Gritstone’s story

Andrew Bibby tells the story of the Gritstone publishing co-op and introduces the seven author-members.
March 27, 2022

We are, we’d like to think, a rather special sort of publishing house. Gritstone Publishing has been going now for six years as Britain’s only author-run publisher. We’re a co-operative society publishing books about the outdoors, the landscape and natural history, and as our name suggests we have a strong northern focus. There are seven members of the co-op (our members live mainly in Yorkshire, but we also have members in Cumbria and Derbyshire) and between us we’d like to think that we produce some pretty special books.

Mainstream publishing has changed a great deal in recent years, as books become increasingly just another commodity to try to tempt consumers to part with their money. Increasingly editorial considerations give way to commercial values. And one result of this shift is that authors have less and less control over their works –and certainly less and less reward for the work they put in. The Society of Authors’ regular survey of writers’ incomes is always a depressing read: while a small number of writers make the big time the vast majority get by on pittances.

Andrew Bibby, founder and award winning author

Gritstone is one way of putting a little more control back into authors’ hands. Almost all of us in the co-op have had books published by the big commercial publishing houses, but now we’re doing-it-ourselves. It’s not a new idea: farmers, for example, have a long tradition of setting up marketing co-ops for everything from eggs to milk. Gritstone is effectively a marketing co-op too. Through it we share a common brand and a common website, a more effective way of reaching potential readers than if we simply chose to go it alone.

There’s another aspect to Gritstone too. Writing can be a solitary occupation, and it’s good to socialise with other authors. Gritstone provides an effective way for members to receive encouragement and critical peer support for our writing projects. Solidarity is enshrined as one of our founding principles, and certainly our regular co-op meetings provide an opportunity not just to talk business but also to share what we’re working on.

We take care to produce attractive and well-designed books, and feedback from readers suggests we’re succeeding. What sort of books might you find under the Gritstone imprint? The short answer would be to go to our (where of course you would be free to fill your virtual shopping basket with all the books that catch your eye).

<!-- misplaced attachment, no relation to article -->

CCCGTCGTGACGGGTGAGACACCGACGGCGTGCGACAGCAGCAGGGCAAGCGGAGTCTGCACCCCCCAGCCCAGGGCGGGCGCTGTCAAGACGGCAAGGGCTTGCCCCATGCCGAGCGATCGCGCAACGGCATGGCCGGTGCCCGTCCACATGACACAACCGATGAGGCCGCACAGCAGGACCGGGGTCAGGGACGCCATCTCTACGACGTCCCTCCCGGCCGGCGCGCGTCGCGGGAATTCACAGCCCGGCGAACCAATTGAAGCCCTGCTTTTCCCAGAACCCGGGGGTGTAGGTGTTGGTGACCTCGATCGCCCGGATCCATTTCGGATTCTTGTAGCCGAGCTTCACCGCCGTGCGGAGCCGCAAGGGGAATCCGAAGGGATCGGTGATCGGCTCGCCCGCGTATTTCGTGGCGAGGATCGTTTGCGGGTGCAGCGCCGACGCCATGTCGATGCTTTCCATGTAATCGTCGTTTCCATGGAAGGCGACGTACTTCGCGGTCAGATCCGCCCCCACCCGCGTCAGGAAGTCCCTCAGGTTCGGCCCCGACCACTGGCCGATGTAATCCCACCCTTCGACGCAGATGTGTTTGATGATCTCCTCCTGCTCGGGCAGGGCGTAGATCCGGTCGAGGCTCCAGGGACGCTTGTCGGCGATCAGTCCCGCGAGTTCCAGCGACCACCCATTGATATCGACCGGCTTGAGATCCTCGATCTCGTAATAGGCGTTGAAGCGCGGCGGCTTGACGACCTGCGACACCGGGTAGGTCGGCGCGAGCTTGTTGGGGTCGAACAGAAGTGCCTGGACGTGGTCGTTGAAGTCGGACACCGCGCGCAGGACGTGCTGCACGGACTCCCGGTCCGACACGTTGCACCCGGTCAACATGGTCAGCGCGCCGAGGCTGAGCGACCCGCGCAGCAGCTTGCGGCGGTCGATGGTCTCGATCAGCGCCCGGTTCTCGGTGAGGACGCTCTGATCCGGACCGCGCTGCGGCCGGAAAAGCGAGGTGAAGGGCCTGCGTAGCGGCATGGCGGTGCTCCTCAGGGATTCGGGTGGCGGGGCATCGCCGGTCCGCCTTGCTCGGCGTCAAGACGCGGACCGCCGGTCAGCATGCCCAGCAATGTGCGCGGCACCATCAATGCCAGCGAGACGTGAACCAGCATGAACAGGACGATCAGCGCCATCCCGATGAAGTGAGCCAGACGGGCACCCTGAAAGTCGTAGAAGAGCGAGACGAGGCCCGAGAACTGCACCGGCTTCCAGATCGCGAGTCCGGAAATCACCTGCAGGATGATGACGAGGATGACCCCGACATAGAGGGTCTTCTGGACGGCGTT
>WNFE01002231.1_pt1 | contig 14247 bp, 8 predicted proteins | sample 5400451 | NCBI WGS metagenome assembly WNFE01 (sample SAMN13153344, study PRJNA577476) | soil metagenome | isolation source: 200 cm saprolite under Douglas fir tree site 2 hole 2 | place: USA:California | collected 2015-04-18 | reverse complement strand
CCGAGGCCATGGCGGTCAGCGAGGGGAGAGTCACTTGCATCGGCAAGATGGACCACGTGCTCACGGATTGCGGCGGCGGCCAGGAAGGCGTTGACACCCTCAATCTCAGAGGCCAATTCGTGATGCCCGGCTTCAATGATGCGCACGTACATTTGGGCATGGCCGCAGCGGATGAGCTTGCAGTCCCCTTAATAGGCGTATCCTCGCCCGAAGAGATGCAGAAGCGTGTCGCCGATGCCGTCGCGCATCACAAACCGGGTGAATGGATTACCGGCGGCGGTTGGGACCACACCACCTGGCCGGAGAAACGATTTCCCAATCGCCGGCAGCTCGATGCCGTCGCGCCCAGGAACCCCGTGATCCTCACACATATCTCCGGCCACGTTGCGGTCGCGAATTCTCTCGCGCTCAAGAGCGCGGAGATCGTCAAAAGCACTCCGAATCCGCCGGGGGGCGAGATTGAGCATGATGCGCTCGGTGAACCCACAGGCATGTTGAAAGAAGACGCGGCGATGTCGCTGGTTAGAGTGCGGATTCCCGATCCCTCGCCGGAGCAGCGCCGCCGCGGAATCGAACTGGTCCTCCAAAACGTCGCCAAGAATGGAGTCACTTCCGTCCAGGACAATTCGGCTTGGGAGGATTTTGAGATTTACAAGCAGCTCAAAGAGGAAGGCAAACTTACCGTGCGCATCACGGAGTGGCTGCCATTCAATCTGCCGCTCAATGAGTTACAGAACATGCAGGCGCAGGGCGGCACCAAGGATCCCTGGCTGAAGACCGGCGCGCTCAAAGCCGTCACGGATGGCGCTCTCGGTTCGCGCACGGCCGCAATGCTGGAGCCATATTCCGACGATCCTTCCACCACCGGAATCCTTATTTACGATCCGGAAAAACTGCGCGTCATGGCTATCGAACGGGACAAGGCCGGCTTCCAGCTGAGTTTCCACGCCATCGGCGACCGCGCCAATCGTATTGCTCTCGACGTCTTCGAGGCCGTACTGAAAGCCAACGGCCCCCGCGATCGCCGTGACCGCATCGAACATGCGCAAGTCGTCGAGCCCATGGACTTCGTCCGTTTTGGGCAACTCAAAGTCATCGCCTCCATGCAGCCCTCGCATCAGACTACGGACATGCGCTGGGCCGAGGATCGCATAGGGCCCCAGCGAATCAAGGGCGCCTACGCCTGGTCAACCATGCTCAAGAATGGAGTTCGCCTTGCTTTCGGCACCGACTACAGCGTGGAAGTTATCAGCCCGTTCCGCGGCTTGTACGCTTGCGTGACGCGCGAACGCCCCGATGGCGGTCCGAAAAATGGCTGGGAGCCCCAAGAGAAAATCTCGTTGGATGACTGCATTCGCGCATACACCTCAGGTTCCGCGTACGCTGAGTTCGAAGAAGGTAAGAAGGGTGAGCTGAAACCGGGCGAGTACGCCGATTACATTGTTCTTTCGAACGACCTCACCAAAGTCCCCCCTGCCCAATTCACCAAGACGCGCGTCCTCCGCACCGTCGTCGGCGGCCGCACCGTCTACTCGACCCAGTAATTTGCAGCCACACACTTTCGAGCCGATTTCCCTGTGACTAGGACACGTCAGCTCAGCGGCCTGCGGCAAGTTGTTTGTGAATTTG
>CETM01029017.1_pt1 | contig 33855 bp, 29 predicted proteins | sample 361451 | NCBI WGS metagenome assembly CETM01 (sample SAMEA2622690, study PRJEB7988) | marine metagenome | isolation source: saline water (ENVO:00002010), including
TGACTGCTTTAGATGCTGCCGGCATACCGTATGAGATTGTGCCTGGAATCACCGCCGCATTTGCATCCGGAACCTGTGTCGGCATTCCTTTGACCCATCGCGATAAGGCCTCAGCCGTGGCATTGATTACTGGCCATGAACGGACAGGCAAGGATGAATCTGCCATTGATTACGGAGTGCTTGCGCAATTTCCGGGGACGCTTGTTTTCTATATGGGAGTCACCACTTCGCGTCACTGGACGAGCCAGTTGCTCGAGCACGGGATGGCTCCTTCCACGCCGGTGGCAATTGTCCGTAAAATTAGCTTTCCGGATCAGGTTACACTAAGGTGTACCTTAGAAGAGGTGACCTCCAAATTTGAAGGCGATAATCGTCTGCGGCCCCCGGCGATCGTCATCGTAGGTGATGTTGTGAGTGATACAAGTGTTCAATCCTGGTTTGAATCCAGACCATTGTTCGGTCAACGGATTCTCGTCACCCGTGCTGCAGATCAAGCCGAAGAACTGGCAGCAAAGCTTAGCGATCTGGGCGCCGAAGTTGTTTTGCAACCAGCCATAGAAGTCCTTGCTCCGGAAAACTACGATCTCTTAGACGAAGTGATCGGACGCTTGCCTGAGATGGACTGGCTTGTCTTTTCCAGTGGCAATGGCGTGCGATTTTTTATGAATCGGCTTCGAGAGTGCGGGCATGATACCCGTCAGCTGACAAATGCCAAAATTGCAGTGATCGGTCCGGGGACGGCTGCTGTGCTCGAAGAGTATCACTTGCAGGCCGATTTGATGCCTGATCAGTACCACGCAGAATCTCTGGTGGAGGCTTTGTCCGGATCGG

A selection of Gritstone titles

But a longer answer seems appropriate. In recent months we’ve brought out Yorkshire: Ancient Nation, Future Province, an in-depth exploration by Colin Speakman of the very essence of what they call God’s Own Country. Colin, well known as the founding father of the Dales Way long distance path as well as a tireless campaigner for better public transport, has three other books out through Gritstone, including the first comprehensive guide to the Yorkshire Wolds.

Eileen Jones has attracted considerable success with her book on the park run phenomenon, the volunteer-led initiative that every Saturday morning at 9am sees tens of thousands of ordinary people across Britain (and now across the world) turnup to their local parks to run or walk five kilometres. How parkrun changed our lives is Eileen’s song of praise to the way that parkruns have given so many people the best possible start to their weekends.

Laurence Rose, recently retired from a senior position at the RSPB, brings all his conservation experience and passion to two Gritstone titles, Framing Nature and, more recently, Leopard Moon Rising. For this last book Laurence travelled to India tohear first-hand accounts from the Warli people living in the urban forests of Mumbai and the Maldhari pastoralists of Gujarat of how they live harmoniously alongside some of the allegedly most dangerous animals in the world.

Colin Speakman with W. Yorkshire Mayor Tracy Brabin at the launch of  Yorkshire: Ancient Nation, Future Province

Chris Goddard is a cartographer based in the South Pennines whose beautiful hand-drawn guides to the moorlands and the woodlands of Yorkshire can increasingly be found on the bookshelves of those who appreciate our northern landscapes. Chris is now hard at work on a set of guides to the forthcoming England Coast Path, due to open later in 2022.

We’re delighted too to have Chiz Dakin as another Gritstone member. Chiz is both a photographer and cyclist whose books have been published by outdoor publishers such as Cicerone and Northern Eye. Chiz’s first title for Gritstone is being eagerly awaited!

To complete the Gritstone co-operative, there are our two Andrews. Andrew McCloy tempts you to relax with his book (and perhaps a pint) as you discover the curious history behind many of our Peak District Pubs, while Andrew Bibby’s Back Roads through Middle England (winner of the Outdoor Book of the Year award) takes you on a bike ride to explore the landscapes along the Jurassic limestone of southern and mid-countries England. What’s more, if crime is your thing, Andrew B also has a set of three novels set among the Cumbrian fells, the most recent Too Hot for Comfort having a strong environmental theme.

As a fully mutual co-op, Gritstone differs from most publishers in that we only bring out titles written by the members. What began back in 2016 as just a possible good idea talked through by our first four members has, we feel, taken off to an extent we never expected. We’ve found ourselves growing, to five, then six and now to seven members. And we feel positive about our future development. After all, we live in a beautiful part of England. There’s no shortage of material for future titles waiting outside our front doors!